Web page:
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Major Depressive Disorder

New Products Are Facing a Saturated Market
Kunj Gohil PharmD, RPh
Palak Shah PharmD, RPh

Major depressive disorder (MDD) is a serious condition that can affect patients’ ability to sleep, work, eat, and go about their lives.1 This extremely complex disease is poorly under stood and is thought to be caused by both genetic and environmental factors. Its development is associated with numerous neurotransmitter abnormalities, including serotonin, norepinephrine, and dopamine, among others.2

The disease is fairly common today, with a prevalence of approximately 32 million patients globally in 2013; only 12 million of those patients were actively seeking treatment.2

Despite its serious signs and symptoms, MDD can be improved dramatically through pharmacological intervention. MDD treatment has created a saturated market, with medications targeting numerous mechanisms of action, and this market is expected to grow more crowded in the coming years.4 In 2013, drug sales yielded $9.3 billion globally, with the U.S. accounting for $7.5 billion; this is expected to reach $9.7 billion globally and $7.6 billion in the U.S. by 2023.3

The MDD market of the future will be filled with new therapies targeting key unmet needs, such as increased efficacy, a safer profile, and a faster onset of action. Manufacturers hope to use novel mechanisms of action to improve drug profiles and help patients to better manage this disease.3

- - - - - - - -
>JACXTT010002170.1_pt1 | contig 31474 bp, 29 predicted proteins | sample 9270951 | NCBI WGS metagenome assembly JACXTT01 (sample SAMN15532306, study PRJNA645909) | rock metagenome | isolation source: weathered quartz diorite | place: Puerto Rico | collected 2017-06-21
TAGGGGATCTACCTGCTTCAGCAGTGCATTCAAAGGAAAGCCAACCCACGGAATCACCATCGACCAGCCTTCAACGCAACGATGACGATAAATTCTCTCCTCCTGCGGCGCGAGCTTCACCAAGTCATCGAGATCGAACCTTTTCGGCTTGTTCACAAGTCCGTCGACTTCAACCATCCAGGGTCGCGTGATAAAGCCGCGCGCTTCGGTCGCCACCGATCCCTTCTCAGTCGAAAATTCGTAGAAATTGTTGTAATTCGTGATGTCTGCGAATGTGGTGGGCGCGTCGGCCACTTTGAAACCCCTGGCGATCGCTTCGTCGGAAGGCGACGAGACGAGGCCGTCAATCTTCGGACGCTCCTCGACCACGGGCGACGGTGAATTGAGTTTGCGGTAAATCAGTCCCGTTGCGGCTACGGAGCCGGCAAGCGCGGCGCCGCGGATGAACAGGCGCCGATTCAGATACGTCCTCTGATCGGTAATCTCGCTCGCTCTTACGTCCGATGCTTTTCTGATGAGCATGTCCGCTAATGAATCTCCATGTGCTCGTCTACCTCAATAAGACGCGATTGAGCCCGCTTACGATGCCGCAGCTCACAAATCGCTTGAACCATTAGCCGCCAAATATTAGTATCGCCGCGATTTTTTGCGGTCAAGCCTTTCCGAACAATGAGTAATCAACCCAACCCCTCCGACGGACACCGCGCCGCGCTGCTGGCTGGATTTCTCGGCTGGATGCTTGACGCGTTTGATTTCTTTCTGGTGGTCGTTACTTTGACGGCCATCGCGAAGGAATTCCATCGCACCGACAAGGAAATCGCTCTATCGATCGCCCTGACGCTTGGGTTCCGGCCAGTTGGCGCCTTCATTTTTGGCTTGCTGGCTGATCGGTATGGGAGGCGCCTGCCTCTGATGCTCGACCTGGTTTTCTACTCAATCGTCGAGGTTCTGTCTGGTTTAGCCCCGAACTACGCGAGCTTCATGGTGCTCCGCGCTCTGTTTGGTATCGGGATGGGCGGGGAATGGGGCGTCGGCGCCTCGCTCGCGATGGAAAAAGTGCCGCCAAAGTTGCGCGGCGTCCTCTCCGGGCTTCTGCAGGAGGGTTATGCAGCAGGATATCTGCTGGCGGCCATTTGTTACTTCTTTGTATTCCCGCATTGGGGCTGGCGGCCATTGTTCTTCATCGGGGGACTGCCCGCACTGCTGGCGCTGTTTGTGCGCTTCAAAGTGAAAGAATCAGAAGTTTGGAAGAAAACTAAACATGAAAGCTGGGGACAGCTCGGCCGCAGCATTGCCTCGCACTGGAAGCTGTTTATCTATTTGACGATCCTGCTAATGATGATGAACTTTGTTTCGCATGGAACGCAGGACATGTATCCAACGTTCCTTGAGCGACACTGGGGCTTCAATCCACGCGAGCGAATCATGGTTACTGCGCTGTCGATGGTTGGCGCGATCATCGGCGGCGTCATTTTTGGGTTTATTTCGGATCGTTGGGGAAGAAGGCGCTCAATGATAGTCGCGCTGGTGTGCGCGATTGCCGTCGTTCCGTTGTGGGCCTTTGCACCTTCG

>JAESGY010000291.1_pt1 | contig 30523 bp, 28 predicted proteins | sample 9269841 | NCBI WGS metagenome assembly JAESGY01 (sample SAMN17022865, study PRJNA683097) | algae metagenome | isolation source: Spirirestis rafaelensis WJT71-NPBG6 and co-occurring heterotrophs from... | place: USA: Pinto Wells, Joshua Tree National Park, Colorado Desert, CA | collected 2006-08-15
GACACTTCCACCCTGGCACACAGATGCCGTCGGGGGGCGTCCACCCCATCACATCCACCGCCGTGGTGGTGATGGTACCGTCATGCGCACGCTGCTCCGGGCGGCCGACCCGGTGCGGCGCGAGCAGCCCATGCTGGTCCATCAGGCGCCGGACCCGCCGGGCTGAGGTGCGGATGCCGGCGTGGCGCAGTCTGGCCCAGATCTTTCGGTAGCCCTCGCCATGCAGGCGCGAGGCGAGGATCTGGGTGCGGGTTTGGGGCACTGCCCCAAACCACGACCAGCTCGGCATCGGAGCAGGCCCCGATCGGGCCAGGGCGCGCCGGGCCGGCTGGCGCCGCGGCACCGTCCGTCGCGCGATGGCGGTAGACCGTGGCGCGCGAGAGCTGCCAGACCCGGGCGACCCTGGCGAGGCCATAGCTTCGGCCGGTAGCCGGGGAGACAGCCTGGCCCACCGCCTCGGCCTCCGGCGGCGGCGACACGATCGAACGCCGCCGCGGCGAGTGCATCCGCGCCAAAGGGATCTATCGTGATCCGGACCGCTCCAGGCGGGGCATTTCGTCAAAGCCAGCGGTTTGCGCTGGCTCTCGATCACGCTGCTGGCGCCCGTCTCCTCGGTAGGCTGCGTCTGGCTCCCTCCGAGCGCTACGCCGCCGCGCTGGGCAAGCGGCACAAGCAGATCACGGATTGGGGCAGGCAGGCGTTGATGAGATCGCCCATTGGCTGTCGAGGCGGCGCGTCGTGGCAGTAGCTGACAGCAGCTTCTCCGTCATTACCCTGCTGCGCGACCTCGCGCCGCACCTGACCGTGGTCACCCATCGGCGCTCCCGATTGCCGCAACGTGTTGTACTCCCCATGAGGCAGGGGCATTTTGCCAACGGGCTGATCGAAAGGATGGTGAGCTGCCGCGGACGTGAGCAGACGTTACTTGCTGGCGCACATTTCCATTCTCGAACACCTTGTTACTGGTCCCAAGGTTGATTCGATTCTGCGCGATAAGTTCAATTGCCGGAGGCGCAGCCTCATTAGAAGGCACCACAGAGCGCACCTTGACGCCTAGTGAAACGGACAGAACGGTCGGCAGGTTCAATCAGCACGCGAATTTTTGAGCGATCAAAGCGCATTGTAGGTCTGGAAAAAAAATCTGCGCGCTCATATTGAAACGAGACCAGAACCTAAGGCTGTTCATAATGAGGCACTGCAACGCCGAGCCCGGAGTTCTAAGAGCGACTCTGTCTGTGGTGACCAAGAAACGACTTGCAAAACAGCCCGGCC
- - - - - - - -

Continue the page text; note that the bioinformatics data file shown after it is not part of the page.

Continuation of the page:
Future Therapies

Status Regimen Information Pivotal Studies Expected Approval Anticipated Peak Year Sales/Pricing
NDA filed Up to 3 mg/day orally NCT01360645
Q2 2015 Brexpiprazole will likely be priced similarly to Abilify; US sales $529 million by 2023
Forest (Actavis)/Gedeon Richter
NDA filed Up to 4.5 mg/day orally NCT01838876
Q2 2015 Cariprazine will likely be priced similarly to Abilify and Seroquel XR; US sales $322 million by 2023
Phase 3 Up to 2 mg/day orally FORWARD program 2017 ALKS-5461 will likely be priced approximately 10% higher than Abilify and Seroquel XR; US sales $1.23 billion by 2023
Euthymics Bioscience
Phase 3 Up to 100 mg/day orally (efficacy dose yet to be determined) TRIADE program 2018 Amitifadine will likely be priced similarly to branded SNRIs; US sales $493 million by 2023
Phase 3 Up to 10 mg/kg intravenously (frequency unknown) NCT01684163 2018 GLYX-13 will likely be priced 20%–30% higher than other adjunctive treatments; US sales $227 million by 2023
Phase 2b 10 mg/day or 20 mg/day orally NCT00599911 2018 Tedatioxetine will likely be priced similarly to Brintellix; US sales $335 million by 2023
Phase 2b 20 mg/day (low dose) or 70 mg/day (high dose) orally NCT02014363 2020 ETS6103 will likely be priced similarly to branded second-line treatments; US sales $66 million by 2023

NDA = new drug application; Q2 = quarter two; SNRIs = serotonin–norepinephrine reuptake inhibitors; US = United States

Sources: FDA; GlobalData; company websites;

Current Therapiesa

Approval Date Indicationb Regimen Informationc Cost of Course of Therapy per Yeard
Multimodal Antidepressant
Brintellix (vortioxetine)
September 30, 2013 Treatment of MDD 20 mg daily orally $3,499
Selective Serotonin Reuptake Inhibitors
Viibryd (vilazodone)
Forest (Actavis)
January 21, 2011 Treatment of MDD 40 mg daily orally $2,767
Lexapro (escitalopram)
Lundbeck/Forest (Actavis)
August 14, 2002 Acute and maintenance treatment of MDD in adults and adolescents ages 12–17 years 10 mg daily orally $2,942 (generic, $1,554)
Celexa (citalopram)
Forest (Actavis)
July 17, 1998 Treatment of MDD 20 mg daily orally $2,535 (generic, $50)
Paxil (paroxetine)
Apotex Technologies
December 29, 1992 Treatment of MDD 20 mg daily orally $2,184 (generic, $964)